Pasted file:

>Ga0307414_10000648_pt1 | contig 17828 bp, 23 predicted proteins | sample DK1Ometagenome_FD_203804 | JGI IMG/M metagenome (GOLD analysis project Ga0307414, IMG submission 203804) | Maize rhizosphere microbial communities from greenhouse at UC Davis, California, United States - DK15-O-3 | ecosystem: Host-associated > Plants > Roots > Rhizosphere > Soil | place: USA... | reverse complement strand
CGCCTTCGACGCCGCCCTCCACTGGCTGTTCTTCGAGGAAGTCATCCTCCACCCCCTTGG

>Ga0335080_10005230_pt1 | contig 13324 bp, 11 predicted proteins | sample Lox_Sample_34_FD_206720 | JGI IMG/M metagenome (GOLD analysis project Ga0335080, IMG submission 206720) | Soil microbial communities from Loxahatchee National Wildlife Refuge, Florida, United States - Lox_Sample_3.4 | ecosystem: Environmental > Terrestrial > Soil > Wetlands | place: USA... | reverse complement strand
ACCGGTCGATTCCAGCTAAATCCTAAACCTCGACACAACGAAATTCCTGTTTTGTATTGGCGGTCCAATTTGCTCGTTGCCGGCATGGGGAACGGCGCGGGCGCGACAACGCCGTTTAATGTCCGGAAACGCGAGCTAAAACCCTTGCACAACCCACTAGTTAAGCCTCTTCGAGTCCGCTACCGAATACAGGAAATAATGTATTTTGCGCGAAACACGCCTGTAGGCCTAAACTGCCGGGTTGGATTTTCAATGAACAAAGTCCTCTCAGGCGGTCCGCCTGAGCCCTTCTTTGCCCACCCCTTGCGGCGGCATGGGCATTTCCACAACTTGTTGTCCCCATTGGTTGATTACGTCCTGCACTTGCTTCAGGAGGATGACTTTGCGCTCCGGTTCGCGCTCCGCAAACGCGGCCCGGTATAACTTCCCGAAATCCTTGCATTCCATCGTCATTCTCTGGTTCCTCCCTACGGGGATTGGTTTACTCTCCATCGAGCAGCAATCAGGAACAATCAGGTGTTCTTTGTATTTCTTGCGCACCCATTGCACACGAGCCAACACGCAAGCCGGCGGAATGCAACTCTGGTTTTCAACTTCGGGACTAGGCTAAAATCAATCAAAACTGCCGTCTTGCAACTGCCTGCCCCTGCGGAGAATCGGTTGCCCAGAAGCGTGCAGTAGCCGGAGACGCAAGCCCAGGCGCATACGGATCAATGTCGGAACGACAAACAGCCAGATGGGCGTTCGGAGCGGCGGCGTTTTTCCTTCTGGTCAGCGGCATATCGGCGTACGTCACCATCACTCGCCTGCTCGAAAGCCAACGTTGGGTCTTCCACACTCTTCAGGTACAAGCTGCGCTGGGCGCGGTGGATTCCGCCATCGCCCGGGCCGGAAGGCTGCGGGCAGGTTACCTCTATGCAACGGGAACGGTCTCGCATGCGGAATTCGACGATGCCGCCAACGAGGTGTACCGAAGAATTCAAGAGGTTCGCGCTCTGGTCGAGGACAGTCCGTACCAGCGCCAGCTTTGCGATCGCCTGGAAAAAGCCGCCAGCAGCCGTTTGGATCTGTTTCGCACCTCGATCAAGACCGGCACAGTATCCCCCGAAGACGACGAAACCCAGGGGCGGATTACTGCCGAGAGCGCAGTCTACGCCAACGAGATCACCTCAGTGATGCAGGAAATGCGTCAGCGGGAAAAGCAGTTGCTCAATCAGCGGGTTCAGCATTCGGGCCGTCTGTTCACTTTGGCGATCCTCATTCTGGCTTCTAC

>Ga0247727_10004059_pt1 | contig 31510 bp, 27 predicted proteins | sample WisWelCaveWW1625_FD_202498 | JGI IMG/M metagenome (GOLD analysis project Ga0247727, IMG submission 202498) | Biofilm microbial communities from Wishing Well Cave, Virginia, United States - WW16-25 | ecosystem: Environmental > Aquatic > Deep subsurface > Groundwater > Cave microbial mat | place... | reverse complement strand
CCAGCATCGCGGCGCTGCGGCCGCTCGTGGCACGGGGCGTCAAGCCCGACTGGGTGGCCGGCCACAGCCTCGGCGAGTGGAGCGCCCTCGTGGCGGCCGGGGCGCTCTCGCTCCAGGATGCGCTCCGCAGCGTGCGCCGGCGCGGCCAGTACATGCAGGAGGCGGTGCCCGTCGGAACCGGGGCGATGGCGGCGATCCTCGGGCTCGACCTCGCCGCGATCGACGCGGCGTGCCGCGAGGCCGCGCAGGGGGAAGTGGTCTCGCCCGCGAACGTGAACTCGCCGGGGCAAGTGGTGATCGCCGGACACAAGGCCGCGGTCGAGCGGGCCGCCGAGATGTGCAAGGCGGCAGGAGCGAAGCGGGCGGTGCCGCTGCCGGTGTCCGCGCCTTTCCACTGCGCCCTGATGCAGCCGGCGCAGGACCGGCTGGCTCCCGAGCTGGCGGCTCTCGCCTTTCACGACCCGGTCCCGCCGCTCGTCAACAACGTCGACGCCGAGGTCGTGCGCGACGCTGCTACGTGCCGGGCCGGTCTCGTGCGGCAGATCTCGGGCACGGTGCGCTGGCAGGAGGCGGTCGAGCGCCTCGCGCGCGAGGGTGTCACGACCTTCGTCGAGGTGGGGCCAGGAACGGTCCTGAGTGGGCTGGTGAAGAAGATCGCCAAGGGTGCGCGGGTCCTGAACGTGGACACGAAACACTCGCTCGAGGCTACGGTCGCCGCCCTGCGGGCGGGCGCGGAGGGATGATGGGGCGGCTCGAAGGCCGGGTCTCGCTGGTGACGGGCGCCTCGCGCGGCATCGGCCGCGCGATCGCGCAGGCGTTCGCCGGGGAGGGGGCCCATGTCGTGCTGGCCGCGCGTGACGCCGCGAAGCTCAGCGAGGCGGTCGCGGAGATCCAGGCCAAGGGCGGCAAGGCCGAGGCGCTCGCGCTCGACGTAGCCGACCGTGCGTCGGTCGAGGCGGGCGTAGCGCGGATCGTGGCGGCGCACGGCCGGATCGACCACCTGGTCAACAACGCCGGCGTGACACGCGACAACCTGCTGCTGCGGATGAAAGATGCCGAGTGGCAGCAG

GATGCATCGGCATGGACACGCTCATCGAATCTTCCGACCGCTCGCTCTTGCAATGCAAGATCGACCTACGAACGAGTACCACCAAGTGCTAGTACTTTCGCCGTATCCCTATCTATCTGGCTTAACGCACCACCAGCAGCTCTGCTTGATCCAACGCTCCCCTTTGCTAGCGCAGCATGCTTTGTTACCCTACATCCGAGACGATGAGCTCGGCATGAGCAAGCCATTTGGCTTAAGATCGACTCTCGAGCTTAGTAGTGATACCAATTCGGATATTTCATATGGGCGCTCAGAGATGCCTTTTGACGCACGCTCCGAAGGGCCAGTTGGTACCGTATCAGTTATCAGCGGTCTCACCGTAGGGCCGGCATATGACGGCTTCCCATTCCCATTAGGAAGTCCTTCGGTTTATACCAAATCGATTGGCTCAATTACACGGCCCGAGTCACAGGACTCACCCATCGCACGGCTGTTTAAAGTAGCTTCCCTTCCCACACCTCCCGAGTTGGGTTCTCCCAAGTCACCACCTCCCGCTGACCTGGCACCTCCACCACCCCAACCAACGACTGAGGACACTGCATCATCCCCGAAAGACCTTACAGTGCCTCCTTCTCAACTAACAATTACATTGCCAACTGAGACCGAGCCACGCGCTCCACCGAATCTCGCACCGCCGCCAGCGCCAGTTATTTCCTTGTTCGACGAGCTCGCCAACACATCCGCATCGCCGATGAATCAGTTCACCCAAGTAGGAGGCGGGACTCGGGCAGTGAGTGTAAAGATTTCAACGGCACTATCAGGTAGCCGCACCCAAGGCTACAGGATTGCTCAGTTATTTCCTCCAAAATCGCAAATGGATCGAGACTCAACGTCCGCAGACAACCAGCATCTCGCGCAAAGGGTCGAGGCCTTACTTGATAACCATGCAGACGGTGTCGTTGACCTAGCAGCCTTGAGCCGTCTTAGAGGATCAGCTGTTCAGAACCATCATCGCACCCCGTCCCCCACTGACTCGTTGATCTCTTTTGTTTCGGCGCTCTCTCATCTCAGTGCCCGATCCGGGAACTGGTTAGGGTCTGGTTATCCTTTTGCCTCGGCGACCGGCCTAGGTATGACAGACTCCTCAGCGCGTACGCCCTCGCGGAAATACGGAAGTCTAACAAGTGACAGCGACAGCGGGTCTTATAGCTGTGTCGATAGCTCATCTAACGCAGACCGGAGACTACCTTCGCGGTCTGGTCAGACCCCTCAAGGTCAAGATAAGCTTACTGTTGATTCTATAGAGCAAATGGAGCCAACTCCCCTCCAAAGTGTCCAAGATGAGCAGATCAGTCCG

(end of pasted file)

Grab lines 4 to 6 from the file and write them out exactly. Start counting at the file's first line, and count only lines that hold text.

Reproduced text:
ACCGGTCGATTCCAGCTAAATCCTAAACCTCGACACAACGAAATTCCTGTTTTGTATTGGCGGTCCAATTTGCTCGTTGCCGGCATGGGGAACGGCGCGGGCGCGACAACGCCGTTTAATGTCCGGAAACGCGAGCTAAAACCCTTGCACAACCCACTAGTTAAGCCTCTTCGAGTCCGCTACCGAATACAGGAAATAATGTATTTTGCGCGAAACACGCCTGTAGGCCTAAACTGCCGGGTTGGATTTTCAATGAACAAAGTCCTCTCAGGCGGTCCGCCTGAGCCCTTCTTTGCCCACCCCTTGCGGCGGCATGGGCATTTCCACAACTTGTTGTCCCCATTGGTTGATTACGTCCTGCACTTGCTTCAGGAGGATGACTTTGCGCTCCGGTTCGCGCTCCGCAAACGCGGCCCGGTATAACTTCCCGAAATCCTTGCATTCCATCGTCATTCTCTGGTTCCTCCCTACGGGGATTGGTTTACTCTCCATCGAGCAGCAATCAGGAACAATCAGGTGTTCTTTGTATTTCTTGCGCACCCATTGCACACGAGCCAACACGCAAGCCGGCGGAATGCAACTCTGGTTTTCAACTTCGGGACTAGGCTAAAATCAATCAAAACTGCCGTCTTGCAACTGCCTGCCCCTGCGGAGAATCGGTTGCCCAGAAGCGTGCAGTAGCCGGAGACGCAAGCCCAGGCGCATACGGATCAATGTCGGAACGACAAACAGCCAGATGGGCGTTCGGAGCGGCGGCGTTTTTCCTTCTGGTCAGCGGCATATCGGCGTACGTCACCATCACTCGCCTGCTCGAAAGCCAACGTTGGGTCTTCCACACTCTTCAGGTACAAGCTGCGCTGGGCGCGGTGGATTCCGCCATCGCCCGGGCCGGAAGGCTGCGGGCAGGTTACCTCTATGCAACGGGAACGGTCTCGCATGCGGAATTCGACGATGCCGCCAACGAGGTGTACCGAAGAATTCAAGAGGTTCGCGCTCTGGTCGAGGACAGTCCGTACCAGCGCCAGCTTTGCGATCGCCTGGAAAAAGCCGCCAGCAGCCGTTTGGATCTGTTTCGCACCTCGATCAAGACCGGCACAGTATCCCCCGAAGACGACGAAACCCAGGGGCGGATTACTGCCGAGAGCGCAGTCTACGCCAACGAGATCACCTCAGTGATGCAGGAAATGCGTCAGCGGGAAAAGCAGTTGCTCAATCAGCGGGTTCAGCATTCGGGCCGTCTGTTCACTTTGGCGATCCTCATTCTGGCTTCTAC

>Ga0247727_10004059_pt1 | contig 31510 bp, 27 predicted proteins | sample WisWelCaveWW1625_FD_202498 | JGI IMG/M metagenome (GOLD analysis project Ga0247727, IMG submission 202498) | Biofilm microbial communities from Wishing Well Cave, Virginia, United States - WW16-25 | ecosystem: Environmental > Aquatic > Deep subsurface > Groundwater > Cave microbial mat | place... | reverse complement strand
CCAGCATCGCGGCGCTGCGGCCGCTCGTGGCACGGGGCGTCAAGCCCGACTGGGTGGCCGGCCACAGCCTCGGCGAGTGGAGCGCCCTCGTGGCGGCCGGGGCGCTCTCGCTCCAGGATGCGCTCCGCAGCGTGCGCCGGCGCGGCCAGTACATGCAGGAGGCGGTGCCCGTCGGAACCGGGGCGATGGCGGCGATCCTCGGGCTCGACCTCGCCGCGATCGACGCGGCGTGCCGCGAGGCCGCGCAGGGGGAAGTGGTCTCGCCCGCGAACGTGAACTCGCCGGGGCAAGTGGTGATCGCCGGACACAAGGCCGCGGTCGAGCGGGCCGCCGAGATGTGCAAGGCGGCAGGAGCGAAGCGGGCGGTGCCGCTGCCGGTGTCCGCGCCTTTCCACTGCGCCCTGATGCAGCCGGCGCAGGACCGGCTGGCTCCCGAGCTGGCGGCTCTCGCCTTTCACGACCCGGTCCCGCCGCTCGTCAACAACGTCGACGCCGAGGTCGTGCGCGACGCTGCTACGTGCCGGGCCGGTCTCGTGCGGCAGATCTCGGGCACGGTGCGCTGGCAGGAGGCGGTCGAGCGCCTCGCGCGCGAGGGTGTCACGACCTTCGTCGAGGTGGGGCCAGGAACGGTCCTGAGTGGGCTGGTGAAGAAGATCGCCAAGGGTGCGCGGGTCCTGAACGTGGACACGAAACACTCGCTCGAGGCTACGGTCGCCGCCCTGCGGGCGGGCGCGGAGGGATGATGGGGCGGCTCGAAGGCCGGGTCTCGCTGGTGACGGGCGCCTCGCGCGGCATCGGCCGCGCGATCGCGCAGGCGTTCGCCGGGGAGGGGGCCCATGTCGTGCTGGCCGCGCGTGACGCCGCGAAGCTCAGCGAGGCGGTCGCGGAGATCCAGGCCAAGGGCGGCAAGGCCGAGGCGCTCGCGCTCGACGTAGCCGACCGTGCGTCGGTCGAGGCGGGCGTAGCGCGGATCGTGGCGGCGCACGGCCGGATCGACCACCTGGTCAACAACGCCGGCGTGACACGCGACAACCTGCTGCTGCGGATGAAAGATGCCGAGTGGCAGCAG